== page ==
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She sprang up to help him, snatching one of the trays and setting it on the desk.
Only after talking to Bishop, she realized why she felt so damned guilty. Almost everything she'd done since she stepped into the House of Portals had made Damian's life... more complicated. She'd been terribly selfish, just like Bishop. Her only saving grace was that she never tried to kill Damian.
Unless she counted thunking him with the book. Again, compulsion.
No, she shouldn't make excuses. Especially since Damian could have ended this charade anytime he wished. By the Ancients, he could have revealed her that first day in front of the council members.
He hadn't, though. Even when he'd assumed she'd touched the gate and broken the first precept, he hadn't run to tattle on her. No one shall touch the gates without permission.
Obsidian had done so much more than that, and instead of turning her in to save himself, Damian had stood by her. Endured her.
So yes, feeling guilty for sneaking about behind his back and giving into a foolish attraction by kissing Bishop made complete sense.
And it was definitely a foolish attraction. Bishop had manipulated her, starting with rescuing her from certain death at the bottom of a gorge. She couldn't believe she'd allowed herself to gush over his heroism and good looks. From now on, she'd focus on getting them all out of this mess. Then on her gate back home. No more distractions.
Damian set the other tray on his bed next to Bishop. "Help yourself." After grabbing a pear, he leaned on the door, as if to make sure neither Bishop or Sid escaped. "What happened while I was gone?"
How much he clearly distrusted her hurt and infuriated her at the same time. "Nothing." She swallowed her fury down with a cashew butter and fig preserve sandwich that she found on the tray she'd grabbed.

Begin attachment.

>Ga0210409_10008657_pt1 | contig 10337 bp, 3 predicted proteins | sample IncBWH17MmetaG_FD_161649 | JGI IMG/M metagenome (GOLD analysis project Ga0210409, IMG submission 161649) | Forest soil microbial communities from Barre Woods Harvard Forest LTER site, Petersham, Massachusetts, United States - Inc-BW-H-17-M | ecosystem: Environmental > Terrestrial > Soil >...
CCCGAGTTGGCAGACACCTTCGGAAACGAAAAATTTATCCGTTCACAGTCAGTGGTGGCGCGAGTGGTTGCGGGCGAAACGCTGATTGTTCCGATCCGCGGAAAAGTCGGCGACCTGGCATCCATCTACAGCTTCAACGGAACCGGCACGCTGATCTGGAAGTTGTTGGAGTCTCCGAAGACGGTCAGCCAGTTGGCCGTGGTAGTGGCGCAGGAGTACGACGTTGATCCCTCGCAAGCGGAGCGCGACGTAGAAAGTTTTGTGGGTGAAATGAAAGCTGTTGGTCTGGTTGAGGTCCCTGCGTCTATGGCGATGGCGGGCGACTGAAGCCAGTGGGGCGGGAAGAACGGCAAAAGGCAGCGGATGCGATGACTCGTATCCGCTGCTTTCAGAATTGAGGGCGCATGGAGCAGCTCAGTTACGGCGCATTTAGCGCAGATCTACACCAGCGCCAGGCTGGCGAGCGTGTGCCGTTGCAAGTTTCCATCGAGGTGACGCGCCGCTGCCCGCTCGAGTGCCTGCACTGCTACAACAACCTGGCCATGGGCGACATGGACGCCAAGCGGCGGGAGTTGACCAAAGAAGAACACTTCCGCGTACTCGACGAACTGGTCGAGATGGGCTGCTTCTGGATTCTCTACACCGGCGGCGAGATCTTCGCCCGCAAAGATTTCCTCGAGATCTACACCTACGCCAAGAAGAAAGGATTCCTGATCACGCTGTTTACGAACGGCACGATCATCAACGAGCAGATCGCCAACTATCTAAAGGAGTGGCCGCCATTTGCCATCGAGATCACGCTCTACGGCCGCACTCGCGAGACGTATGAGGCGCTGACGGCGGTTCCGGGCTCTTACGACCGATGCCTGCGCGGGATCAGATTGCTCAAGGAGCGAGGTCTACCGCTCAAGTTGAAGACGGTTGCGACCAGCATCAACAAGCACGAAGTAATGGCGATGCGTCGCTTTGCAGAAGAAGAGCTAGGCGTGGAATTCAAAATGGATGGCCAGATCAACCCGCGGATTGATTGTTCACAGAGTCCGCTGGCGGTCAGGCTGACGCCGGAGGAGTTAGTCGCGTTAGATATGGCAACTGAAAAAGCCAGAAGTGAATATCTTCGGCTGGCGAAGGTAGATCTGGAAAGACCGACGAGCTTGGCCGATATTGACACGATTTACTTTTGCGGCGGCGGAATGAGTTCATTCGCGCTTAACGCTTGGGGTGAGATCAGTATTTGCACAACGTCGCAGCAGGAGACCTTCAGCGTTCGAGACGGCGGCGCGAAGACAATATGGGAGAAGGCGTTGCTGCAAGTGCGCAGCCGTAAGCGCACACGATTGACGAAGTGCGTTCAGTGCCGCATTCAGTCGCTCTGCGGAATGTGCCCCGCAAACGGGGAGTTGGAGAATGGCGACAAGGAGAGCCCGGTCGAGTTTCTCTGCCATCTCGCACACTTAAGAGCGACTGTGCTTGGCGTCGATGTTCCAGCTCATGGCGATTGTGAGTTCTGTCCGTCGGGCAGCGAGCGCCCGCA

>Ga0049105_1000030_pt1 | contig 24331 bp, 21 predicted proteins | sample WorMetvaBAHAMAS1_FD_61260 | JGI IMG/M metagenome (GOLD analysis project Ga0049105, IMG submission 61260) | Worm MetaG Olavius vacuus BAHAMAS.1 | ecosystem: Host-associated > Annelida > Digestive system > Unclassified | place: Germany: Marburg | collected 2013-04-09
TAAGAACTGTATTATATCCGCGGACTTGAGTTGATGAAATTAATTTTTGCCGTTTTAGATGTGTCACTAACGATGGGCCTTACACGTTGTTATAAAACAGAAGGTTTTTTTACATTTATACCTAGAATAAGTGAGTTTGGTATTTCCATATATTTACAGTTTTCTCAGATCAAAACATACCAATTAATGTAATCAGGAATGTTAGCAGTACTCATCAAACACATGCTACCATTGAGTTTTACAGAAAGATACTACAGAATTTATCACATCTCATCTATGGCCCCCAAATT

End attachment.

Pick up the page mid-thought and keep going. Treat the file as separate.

Bishop gobbled up a similar sandwich -- his adventures this morning must have stirred has appetite.
"I doubt that." Damian tapped his leather bag. "Ever since you brought this book into the House of Portals everything but nothing has occurred."
He wasn't going to let it go. Obsidian missed his quiet, observational demeanor. No one to blame but herself. "Bishop may be ready to talk. Perhaps even starting with an apology."
Bishop coughed as if choking on his bite of apple. He composed himself and stared at Damian. "I wasn't going to kill you."
So much for an apology. She'd held out too much hope.
"The marks on my neck say different."
These two weren't going to make any progress unless she prodded them along. "Neither of you like each other. We get that. Now can we move on? Or we'll be stuck in this room trying to figure out our next step for several years."
"I already know the next step." Damian placed his pear core on the tray and grabbed a sandwich of his own, then returned to his spot blocking the door. "Tonight, we send Bishop back."
Bishop pursed his lips and balled his hand into a fist, then he sighed, releasing his tension, and shook his head. "Honestly, I want to go home. But..."
Damian chewed his sandwich, studying Bishop, not responding. That was as close as he was going to get to encouraging the otherworlder to continue.